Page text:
Suicide prevention: getting help doesn't have to hurt

  • Published
  • By Senior Airman Chuck Broadway
  • 4th Fighter Wing Public Affairs
Four months into 2012 more than 20 U.S. Air Force Airmen faced with the decision of seeking help or ending their life chose a quick, permanent solution to their problems, suicide.

The mental health clinic staff and base chaplains offer support for Airmen who are contemplating suicide to keep this number from inflating further.

"If you're having thoughts of death or suicide come in and get the help now. Most likely (asking for help) is not going to affect your career," said U.S. Air Force Lt. Col. Lisa Bader, 4th Medical Operations Squadron mental health flight commander. "We want people to come in while they're still able to do the mission, that's why we're here."

Bader stresses that visiting mental health is rarely career threatening and that coming in for help voluntarily is the best case scenario.

"When people come in for treatment voluntarily, do their homework and make the improvements they want to make, they always talk about how much better they feel when they leave," she said.

While the decision to accept assistance ultimately falls upon the member, the wingman concept is important to recognizing a potential problem. Wingmen should be on the lookout for emotional changes in their friends and coworkers.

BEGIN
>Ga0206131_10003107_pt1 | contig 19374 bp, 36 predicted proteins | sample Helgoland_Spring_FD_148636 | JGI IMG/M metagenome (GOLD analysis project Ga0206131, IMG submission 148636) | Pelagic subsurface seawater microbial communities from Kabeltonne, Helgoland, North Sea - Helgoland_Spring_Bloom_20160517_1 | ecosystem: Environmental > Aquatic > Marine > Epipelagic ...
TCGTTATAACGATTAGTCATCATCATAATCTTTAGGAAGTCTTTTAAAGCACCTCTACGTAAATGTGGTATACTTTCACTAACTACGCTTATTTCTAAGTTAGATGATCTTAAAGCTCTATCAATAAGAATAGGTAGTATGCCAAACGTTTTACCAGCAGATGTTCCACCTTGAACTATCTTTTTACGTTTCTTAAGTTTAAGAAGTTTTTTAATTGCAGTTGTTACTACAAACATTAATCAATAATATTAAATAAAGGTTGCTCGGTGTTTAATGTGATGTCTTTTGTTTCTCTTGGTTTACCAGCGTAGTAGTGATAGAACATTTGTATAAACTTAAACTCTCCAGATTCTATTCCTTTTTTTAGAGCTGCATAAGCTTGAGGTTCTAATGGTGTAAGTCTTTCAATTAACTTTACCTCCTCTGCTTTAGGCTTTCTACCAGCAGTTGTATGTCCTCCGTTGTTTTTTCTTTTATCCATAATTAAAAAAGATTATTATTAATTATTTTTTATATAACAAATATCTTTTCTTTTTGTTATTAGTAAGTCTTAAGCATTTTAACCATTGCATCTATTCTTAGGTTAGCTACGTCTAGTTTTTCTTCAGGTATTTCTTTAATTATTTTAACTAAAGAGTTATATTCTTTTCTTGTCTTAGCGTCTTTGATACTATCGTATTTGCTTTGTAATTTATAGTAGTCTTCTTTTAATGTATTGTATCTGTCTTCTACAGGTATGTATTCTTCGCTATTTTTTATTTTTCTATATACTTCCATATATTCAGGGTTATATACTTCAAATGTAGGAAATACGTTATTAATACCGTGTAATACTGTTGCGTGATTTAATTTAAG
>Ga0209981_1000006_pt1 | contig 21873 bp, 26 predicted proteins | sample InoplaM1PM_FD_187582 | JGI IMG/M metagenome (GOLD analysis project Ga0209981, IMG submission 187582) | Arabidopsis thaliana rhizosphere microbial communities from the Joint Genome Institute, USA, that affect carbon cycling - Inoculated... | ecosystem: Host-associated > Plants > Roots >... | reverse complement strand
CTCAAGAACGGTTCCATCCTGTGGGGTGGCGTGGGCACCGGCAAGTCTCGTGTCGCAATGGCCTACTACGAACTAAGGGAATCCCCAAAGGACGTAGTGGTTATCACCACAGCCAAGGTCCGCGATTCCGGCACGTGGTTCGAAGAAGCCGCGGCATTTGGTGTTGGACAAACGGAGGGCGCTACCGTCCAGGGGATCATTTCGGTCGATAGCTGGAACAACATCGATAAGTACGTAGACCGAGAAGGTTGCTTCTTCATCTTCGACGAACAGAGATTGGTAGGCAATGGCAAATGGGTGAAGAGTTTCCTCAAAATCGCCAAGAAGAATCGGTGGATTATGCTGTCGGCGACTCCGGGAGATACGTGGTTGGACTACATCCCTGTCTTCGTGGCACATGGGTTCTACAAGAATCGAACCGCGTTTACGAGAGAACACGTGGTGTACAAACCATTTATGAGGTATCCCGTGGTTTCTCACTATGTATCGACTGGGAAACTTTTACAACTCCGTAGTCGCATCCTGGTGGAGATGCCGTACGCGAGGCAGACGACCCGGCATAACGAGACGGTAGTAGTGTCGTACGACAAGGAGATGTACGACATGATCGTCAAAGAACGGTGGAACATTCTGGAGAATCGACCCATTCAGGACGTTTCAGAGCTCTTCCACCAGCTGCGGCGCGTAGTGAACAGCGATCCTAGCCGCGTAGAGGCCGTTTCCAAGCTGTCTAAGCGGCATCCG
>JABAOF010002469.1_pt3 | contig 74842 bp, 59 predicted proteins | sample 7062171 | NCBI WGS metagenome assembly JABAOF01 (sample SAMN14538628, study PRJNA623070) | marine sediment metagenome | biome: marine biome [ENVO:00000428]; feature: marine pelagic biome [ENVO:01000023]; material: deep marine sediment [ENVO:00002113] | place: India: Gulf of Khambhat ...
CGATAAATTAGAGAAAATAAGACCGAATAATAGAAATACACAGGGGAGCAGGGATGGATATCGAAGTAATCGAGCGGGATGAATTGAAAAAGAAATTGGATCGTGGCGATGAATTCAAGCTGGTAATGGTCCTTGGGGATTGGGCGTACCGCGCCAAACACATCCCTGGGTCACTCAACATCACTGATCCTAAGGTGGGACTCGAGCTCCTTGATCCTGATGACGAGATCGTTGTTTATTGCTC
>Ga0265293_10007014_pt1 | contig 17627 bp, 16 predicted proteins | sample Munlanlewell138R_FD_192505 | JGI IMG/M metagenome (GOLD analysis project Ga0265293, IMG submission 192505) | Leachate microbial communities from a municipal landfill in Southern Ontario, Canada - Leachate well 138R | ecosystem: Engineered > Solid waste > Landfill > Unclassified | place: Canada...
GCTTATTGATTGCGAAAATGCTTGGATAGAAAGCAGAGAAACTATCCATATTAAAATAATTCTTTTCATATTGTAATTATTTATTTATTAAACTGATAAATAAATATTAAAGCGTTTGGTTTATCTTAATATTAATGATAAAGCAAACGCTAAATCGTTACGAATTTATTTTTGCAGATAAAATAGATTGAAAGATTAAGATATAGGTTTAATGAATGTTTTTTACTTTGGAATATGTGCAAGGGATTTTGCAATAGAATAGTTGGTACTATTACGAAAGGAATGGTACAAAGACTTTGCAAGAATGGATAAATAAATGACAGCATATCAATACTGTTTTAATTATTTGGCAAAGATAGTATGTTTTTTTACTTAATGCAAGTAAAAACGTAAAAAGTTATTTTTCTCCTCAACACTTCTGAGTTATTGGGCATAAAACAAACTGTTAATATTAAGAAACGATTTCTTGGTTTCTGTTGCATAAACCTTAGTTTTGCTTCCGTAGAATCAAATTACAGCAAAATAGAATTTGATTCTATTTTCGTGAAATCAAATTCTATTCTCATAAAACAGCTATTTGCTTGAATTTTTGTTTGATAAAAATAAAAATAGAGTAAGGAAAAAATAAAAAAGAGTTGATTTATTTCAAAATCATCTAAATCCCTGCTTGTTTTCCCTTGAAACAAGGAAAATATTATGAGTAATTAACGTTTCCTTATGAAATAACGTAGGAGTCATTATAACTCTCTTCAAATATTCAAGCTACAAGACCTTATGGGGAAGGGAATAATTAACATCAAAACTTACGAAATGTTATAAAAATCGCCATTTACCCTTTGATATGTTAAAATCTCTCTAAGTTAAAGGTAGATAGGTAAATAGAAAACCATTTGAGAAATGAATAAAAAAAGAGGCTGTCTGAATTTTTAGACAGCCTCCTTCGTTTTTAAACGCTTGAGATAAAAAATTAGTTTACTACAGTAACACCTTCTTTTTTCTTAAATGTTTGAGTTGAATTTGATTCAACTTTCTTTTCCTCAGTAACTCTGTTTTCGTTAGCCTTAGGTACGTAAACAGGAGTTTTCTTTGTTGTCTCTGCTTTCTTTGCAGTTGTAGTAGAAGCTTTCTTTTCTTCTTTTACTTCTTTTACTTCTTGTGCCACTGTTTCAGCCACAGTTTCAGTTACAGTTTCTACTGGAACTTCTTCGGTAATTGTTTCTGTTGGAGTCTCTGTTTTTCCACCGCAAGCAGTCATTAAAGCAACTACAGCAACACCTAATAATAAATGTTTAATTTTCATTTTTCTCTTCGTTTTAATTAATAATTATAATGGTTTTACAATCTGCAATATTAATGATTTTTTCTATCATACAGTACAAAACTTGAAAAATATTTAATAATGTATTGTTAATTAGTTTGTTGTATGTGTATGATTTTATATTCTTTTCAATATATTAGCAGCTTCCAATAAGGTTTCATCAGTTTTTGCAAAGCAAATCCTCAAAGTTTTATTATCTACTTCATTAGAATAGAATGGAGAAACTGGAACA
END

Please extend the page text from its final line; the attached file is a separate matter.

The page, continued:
Bader said some potential risk signs wingmen should look for include a noticeable change in drinking patterns, work performance, and someone losing interest in their appearance.

"Big changes in behavior may not mean someone is suicidal, but it likely means there's something going on in their life and it's worth asking the question, 'Hey, what's going on? You don't seem like yourself,'" Bader said.

U.S. Air Force Chap. (Capt.) Thomas Baize, 4th Fighter Wing Protestant chaplain, echoed the difficulty of recognizing a potential risk for suicide. To aid the wing's Airmen he has implemented the SafeTALK program. SafeTALK, which stands for Suicide alertness for everyone, Tell, Ask, Listen, KeepSafe, trains Airmen to be approachable and openly discuss suicide.

"People who are (suicidal) need to feel they have a place to go," Baize said. "SafeTALK provides that safe place to go and get help. We make ourselves available and approachable so people can get help and maintain their dignity while doing so. Hopefully people will take advantage of the program."

SafeTALK also teaches recognition to prevent suicide.

"If somebody is contemplating suicide, we want (wingmen) to be able to recognize the symptoms and learn what circumstances and reactions equal a risk of suicide," the chaplain said. "We train people not for intervention, but for recognition. That way when there is a problem, they can recognize it and get the person at risk to the people at the professional level."

Even if Airmen aren't comfortable speaking to a SafeTALK representative, Baize said they can always come and talk to a chaplain and have absolute confidentiality with anything they discuss.

"The people who need help the most want it the least. It's difficult to get people proactive about these kinds of issues because they are in denial and afraid to admit the problems," Baize said. "In all of the suicides I've dealt with, I've never had someone who I was actively counseling commit suicide. When people get help, they make it through."

Original content found here.